I once listened to an interview with the late Howard Baker, Republican Senator from Tennessee. As the Senate Majority Leader, he led the Watergate Investigation of President Nixon, the head of his own party. Senator Baker was the one who famously wanted answers to this question from every witness, “What did the President know, and when did he know it?”
The interviewer asked Senator Baker two important questions and his answers show how far civility in Washington has fallen. The first was, “How were you able to prosecute the president, the leader of your own party?” “That’s easy. Because I’m a citizen and Senator first and a Republican second. Civics is doing what’s best for the nation, or your community. Politics is doing what’s best for your party. Civics must always trump politics.”
The second question was directed more at how Senator Baker was able to work with Democrats on issues on which they had stark differences. His answer startled me with it’s application for today.
I approached every issue saying to myself, ‘I could be wrong.’ You see, if we think we have all the correct answers and solutions, there’s absolutely no point in considering the other person’s point of view. But if I admitted ‘I could be wrong,’ then that compelled me to listen to the other side and find out where I was wrong. Once I found my error, or discovered some virtue in their proposal or bill, and admitted it to them, suddenly I found they would do the same with me, and give me, or our party the benefit of the doubt. Then we’d find enough common ground to proceed.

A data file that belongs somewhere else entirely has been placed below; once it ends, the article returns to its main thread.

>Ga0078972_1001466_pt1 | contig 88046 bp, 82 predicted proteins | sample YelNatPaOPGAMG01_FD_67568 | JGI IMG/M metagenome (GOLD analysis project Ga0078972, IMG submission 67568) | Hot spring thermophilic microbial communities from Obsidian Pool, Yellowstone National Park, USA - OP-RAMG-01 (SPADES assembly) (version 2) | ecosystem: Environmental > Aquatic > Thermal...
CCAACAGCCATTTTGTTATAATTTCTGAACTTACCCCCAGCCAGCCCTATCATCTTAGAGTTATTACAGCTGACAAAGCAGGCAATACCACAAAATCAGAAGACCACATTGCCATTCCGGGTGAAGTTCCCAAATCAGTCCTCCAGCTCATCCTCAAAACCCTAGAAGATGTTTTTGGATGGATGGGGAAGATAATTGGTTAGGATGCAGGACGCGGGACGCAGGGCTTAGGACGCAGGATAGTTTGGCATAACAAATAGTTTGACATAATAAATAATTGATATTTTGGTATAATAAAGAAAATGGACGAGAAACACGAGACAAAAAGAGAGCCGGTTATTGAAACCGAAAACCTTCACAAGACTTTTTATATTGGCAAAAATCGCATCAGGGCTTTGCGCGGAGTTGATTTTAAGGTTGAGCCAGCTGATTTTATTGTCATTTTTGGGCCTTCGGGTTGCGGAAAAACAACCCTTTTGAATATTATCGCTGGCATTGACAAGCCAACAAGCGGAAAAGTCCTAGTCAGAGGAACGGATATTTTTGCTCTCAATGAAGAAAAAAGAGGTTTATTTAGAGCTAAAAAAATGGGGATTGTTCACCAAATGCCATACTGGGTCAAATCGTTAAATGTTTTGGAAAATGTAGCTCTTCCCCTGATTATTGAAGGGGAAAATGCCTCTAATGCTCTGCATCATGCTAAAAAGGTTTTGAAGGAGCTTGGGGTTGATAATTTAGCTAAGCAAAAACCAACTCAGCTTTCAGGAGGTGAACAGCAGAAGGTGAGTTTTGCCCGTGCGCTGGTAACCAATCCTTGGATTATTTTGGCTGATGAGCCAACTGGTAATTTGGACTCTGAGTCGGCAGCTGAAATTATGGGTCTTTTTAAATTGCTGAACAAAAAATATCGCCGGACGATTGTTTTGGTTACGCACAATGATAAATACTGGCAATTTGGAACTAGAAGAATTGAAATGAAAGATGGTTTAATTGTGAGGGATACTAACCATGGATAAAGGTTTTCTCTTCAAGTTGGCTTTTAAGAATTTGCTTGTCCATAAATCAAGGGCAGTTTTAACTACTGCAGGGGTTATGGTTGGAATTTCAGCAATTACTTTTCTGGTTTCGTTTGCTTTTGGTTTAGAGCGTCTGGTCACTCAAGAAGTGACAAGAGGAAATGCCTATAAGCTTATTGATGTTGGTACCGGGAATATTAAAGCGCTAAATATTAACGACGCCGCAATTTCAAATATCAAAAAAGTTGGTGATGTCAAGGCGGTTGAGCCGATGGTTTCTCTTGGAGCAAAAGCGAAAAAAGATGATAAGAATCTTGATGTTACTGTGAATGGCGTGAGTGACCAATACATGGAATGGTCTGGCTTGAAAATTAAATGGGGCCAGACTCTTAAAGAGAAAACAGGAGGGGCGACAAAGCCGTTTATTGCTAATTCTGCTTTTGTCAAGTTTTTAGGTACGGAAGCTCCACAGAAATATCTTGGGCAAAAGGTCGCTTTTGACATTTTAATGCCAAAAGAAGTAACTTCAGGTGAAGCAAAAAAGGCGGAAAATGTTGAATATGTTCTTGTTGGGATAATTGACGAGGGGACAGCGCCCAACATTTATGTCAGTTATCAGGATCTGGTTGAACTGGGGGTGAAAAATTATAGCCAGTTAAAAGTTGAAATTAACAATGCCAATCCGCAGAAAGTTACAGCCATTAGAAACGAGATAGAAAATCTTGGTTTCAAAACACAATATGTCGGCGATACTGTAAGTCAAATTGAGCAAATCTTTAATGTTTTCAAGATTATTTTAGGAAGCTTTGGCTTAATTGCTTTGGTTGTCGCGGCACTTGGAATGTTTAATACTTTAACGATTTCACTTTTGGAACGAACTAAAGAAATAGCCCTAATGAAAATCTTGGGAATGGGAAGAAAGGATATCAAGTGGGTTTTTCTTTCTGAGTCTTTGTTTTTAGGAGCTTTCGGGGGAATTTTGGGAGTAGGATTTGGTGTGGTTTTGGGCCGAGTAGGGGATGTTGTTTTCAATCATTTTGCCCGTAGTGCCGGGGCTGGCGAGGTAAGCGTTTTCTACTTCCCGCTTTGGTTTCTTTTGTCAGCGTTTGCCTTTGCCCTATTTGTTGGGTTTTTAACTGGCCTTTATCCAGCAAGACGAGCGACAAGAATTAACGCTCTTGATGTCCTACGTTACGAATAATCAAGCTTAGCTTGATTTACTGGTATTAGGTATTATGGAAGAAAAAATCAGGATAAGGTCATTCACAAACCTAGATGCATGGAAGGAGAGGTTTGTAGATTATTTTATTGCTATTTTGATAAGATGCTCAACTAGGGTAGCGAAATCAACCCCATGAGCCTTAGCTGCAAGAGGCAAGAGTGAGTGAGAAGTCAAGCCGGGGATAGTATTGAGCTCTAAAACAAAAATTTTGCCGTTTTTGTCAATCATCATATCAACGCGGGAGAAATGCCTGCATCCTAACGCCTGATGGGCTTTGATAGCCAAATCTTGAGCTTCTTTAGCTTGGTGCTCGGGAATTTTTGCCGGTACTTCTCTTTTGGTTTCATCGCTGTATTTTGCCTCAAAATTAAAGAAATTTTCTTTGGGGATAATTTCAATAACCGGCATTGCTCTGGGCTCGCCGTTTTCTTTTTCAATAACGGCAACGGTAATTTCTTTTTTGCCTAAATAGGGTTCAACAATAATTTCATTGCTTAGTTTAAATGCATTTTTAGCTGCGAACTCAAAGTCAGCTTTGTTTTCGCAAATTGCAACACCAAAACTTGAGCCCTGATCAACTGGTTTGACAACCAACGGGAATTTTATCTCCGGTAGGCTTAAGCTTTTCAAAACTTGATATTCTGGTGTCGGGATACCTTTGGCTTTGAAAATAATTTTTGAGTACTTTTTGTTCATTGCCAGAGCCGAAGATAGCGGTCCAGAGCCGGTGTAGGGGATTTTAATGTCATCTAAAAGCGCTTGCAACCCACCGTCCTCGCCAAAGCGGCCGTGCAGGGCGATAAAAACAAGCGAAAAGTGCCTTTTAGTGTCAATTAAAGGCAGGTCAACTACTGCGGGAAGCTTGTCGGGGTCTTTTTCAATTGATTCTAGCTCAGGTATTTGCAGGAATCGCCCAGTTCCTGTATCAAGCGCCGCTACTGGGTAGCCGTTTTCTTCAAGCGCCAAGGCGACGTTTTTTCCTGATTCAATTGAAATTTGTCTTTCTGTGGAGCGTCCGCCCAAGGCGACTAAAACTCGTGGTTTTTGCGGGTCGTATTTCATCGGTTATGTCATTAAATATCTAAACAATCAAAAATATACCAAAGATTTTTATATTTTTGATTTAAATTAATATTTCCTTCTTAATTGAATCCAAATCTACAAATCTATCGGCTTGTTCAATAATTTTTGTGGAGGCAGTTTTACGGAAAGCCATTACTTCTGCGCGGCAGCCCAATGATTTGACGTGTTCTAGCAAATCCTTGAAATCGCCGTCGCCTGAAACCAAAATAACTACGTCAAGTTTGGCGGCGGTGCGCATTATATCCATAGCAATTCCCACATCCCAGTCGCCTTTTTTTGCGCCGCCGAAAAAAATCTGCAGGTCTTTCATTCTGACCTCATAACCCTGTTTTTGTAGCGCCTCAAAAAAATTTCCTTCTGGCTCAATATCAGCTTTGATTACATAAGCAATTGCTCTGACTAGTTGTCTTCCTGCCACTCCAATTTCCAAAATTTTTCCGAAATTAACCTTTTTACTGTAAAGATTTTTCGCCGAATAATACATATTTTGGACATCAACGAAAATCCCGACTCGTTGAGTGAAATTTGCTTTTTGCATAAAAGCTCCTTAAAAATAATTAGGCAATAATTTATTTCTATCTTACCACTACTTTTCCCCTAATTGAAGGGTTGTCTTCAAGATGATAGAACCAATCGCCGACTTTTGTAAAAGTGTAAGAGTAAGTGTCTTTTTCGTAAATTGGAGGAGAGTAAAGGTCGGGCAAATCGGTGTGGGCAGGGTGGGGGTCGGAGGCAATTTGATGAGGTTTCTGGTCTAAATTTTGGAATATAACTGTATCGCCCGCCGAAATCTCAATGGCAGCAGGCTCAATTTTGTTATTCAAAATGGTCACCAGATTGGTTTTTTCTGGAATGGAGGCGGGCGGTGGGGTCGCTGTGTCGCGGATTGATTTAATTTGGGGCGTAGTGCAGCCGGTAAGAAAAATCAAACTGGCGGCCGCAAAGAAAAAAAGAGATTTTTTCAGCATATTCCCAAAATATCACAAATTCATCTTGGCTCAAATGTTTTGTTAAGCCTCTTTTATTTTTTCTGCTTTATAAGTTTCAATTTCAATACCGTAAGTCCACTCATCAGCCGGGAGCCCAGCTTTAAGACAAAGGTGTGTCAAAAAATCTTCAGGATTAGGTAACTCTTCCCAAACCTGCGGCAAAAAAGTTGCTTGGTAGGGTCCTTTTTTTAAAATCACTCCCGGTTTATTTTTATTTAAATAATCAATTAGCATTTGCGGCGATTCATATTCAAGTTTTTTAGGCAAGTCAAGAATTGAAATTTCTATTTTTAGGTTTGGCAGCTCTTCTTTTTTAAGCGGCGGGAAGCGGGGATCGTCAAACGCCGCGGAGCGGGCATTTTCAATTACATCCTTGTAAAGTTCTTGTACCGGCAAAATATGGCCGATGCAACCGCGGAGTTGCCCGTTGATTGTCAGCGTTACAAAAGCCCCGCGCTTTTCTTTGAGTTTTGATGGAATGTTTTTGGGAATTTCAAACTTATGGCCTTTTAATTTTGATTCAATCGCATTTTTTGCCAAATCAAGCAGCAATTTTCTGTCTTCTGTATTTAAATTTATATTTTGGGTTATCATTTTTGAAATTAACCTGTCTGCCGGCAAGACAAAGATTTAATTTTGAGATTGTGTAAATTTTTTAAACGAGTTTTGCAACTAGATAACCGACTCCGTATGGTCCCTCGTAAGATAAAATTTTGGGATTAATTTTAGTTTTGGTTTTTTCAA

The practical application of I could be wrong, works in marriage, church, business or friendships. Christians, of all people, know how flawed we are by sin. And the sin at the root of most conflict, is self-deceit.
“The heart is deceitful above all things and beyond cure. Who can understand it?” Jeremiah 17:9
Does this sound familiar? Once I get it in my head that I’m right and she, or they are wrong, subconsciously I look for evidence to bolster my argument and dismiss automatically arguments that don’t, which hardens me even more in my position. But if and when I’m spiritual enough and can say to myself, “I could be wrong,” it compels me to listen more to find something true and virtuous in the other person’s position.
With America so divided, we’re tempted to throw up our hands in frustration that nothing can be done. However, environmentalists have a motto, “Think globally, but act locally.” The application for us in America is this. You and I cannot change America, but we can change ourselves.
So, today consider a relationship with conflict you are currently in. Take a risk and say to yourself, “I could be wrong,” and mean it. Then look for something, anything that might be true or good in the other person’s argument and admit that to them. The power of humility is such that it can lubricate almost every tense relationship. Do it because it’s the right thing to do, even if you never win the other person over.
“Do not think or yourself more highly than you ought, but think of yourself with sober judgment…” Romans 12:3
You might enjoy watching this short video: